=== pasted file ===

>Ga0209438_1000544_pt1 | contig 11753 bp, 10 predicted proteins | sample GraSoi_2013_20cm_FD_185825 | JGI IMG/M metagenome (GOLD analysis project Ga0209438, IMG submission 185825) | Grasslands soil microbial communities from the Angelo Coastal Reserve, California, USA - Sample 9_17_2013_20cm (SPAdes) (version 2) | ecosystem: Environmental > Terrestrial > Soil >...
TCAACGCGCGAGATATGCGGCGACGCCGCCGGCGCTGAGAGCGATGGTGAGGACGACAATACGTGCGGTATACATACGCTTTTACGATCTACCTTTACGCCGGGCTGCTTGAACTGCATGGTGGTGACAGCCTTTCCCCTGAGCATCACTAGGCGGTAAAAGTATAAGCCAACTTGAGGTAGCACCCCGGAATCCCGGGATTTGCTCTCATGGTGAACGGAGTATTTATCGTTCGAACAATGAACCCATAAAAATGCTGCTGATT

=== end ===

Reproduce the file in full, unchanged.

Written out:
>Ga0209438_1000544_pt1 | contig 11753 bp, 10 predicted proteins | sample GraSoi_2013_20cm_FD_185825 | JGI IMG/M metagenome (GOLD analysis project Ga0209438, IMG submission 185825) | Grasslands soil microbial communities from the Angelo Coastal Reserve, California, USA - Sample 9_17_2013_20cm (SPAdes) (version 2) | ecosystem: Environmental > Terrestrial > Soil >...
TCAACGCGCGAGATATGCGGCGACGCCGCCGGCGCTGAGAGCGATGGTGAGGACGACAATACGTGCGGTATACATACGCTTTTACGATCTACCTTTACGCCGGGCTGCTTGAACTGCATGGTGGTGACAGCCTTTCCCCTGAGCATCACTAGGCGGTAAAAGTATAAGCCAACTTGAGGTAGCACCCCGGAATCCCGGGATTTGCTCTCATGGTGAACGGAGTATTTATCGTTCGAACAATGAACCCATAAAAATGCTGCTGATT